Every fifth stamp on the roll has a black number printed on the back that indicates the number of stamps left on the coil. Below image shows the numbers on the back of the 70ct, 1,50G, and 2,50G coil stamps. The numbers were printed inverted to the design and in circulation until 1987. From 1986, the numbers were printed sideways, reading from bottom to top.

The numbers would make it possible for counter staff at the post office to see how many stamps were left on the roll. They would also be an aid for counting the number of stamps when the customer asks for a large quantity of stamps.


Struycken numbered coil stamps

My guess would be that the numbers were printed inverted to make them better readable for post office clerks. When the roll is placed on the coil, the design will be on the top side. To see the number, the clerk would lift the end of the coil strip. This inverts the number on the back. For a roll of stamps with bottom delivery, the inverted number would then show correctly.
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Posted 12/24/2021   06:42 am  Show Profile Bookmark this reply Add NSK to your friends list  Get a Link to this Reply
Stamp books

The 70ct and 75ct, also, values were issued from machine-vended booklets. The stamp book panes had imperforate top, right, and bottom edges. Stamps from these stamp books are identifiably by having either a single imperforate edge or both an imperforate vertical edge and imperforate top.

Both books sold for 3 guilders. The first book was issued on 16 March 1982. This was numbered PB27A by PTT. The number appears in the bottom left corner of the stub. The book contained four stamps each of the 70ct Struycken and 5 cents Crouwel stamps. The 70ct stamps appear at the top of the pane, having an imperforate left side edge or both an imperforate left side edge and top edge. On 1 April 1985, the booklet was issued with a revised text on the stub. It carries number PB27B.



Stamp book 27b

With the new reign came a new cover design. Above image shows machine-vended stamp book 27B with the cover design used during the reign of Queen Beatrix. Issue 27A has a brown cover design, 27B has a blue cover design (in the scan seen on my own laptop it appears green, but to the naked eye it appears slate-blue).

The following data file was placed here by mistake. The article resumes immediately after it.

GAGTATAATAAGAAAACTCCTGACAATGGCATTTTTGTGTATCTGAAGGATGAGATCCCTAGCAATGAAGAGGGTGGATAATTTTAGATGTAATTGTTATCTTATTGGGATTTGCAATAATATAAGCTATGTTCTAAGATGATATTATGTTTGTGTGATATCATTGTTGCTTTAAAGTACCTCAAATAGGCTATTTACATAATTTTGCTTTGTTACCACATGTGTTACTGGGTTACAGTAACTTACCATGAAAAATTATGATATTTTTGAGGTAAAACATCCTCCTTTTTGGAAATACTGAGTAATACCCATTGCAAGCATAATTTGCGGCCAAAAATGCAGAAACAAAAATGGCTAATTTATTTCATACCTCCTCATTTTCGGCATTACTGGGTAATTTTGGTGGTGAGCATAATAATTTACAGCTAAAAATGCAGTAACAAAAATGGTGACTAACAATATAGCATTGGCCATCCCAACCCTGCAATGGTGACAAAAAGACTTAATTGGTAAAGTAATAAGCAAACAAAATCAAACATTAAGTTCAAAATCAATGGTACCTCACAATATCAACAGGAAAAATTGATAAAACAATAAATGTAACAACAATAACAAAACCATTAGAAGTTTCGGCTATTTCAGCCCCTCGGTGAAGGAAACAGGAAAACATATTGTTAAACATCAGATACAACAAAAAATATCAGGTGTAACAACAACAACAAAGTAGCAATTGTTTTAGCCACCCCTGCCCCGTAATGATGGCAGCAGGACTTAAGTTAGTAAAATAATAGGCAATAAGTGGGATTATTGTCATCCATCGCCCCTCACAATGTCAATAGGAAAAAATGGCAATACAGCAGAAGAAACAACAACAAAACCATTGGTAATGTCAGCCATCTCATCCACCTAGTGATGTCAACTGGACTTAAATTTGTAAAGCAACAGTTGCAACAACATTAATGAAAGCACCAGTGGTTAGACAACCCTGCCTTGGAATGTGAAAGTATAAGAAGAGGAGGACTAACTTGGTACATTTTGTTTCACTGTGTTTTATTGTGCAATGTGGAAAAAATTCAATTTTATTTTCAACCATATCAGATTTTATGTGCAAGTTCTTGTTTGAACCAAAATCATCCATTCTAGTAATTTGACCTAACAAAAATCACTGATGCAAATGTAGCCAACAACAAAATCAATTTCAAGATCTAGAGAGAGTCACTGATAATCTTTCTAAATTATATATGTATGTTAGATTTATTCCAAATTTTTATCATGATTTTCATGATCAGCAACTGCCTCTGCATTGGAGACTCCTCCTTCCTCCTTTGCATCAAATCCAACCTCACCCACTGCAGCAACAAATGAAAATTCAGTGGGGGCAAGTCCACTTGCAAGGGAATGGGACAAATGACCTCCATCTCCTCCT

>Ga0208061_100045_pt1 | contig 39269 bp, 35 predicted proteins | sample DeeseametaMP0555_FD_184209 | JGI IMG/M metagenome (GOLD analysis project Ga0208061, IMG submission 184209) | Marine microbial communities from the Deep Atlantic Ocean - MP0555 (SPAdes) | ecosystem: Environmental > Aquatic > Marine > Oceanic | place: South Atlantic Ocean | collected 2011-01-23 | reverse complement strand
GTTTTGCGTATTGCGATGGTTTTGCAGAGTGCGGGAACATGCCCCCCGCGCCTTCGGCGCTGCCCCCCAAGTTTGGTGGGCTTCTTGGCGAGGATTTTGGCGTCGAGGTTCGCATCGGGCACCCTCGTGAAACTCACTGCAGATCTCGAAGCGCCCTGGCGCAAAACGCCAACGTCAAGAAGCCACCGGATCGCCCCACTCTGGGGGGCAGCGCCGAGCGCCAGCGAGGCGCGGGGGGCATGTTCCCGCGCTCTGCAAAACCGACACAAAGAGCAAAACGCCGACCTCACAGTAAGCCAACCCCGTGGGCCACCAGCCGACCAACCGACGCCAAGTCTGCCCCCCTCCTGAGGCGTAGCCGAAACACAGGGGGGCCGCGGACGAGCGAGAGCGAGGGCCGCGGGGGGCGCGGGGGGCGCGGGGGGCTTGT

PTT issued a second machine-vended stamp book, that contained four 75ct stamps of the Struycken design, on 17 June 1986. Each of the four stamps is unique in its format of imperforate edges.


Stamp book 34a

The cover of the book has the same design as PB27A/B. It has a whiter cardboard cover, and the blue colour of the design is brighter than that of PB27B. The brightness of the printing may be due to the brighter background.

Below table lists the stamp books and the stamps contained in them. The numbers are the official issue numbers that appear on the stubs of the panes and NVPH catalogue PB (postzegelboekje) numbers.

L = imperforate at left
TL = imperforate at top and right
R = imperforate at left
TR = imperforate at top and right
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Posted 12/24/2021   4:46 pm  Show Profile Bookmark this reply Add NSK to your friends list  Get a Link to this Reply
Inversion

From 14 March 1991 onwards, PTT issued stamps of the permanent series in a new design by Peter Struycken. He adapted the original design such that the dots that make up the Queen's portrait and typography appeared in colour against a white background.


Struycken permanent series "Inversie" design

The new design is known to philatelists as "inversie." This is the Dutch word for inversion, referring to the inverted use of colour. Of course, it is not a full inversion of the design, as the portrait in the original design was not made up of white but of black dots.
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Edited by NSK - 12/24/2021 5:05 pm
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Posted 12/25/2021   12:46 am  Show Profile Bookmark this reply Add NSK to your friends list  Get a Link to this Reply
Second series 1991 - 1998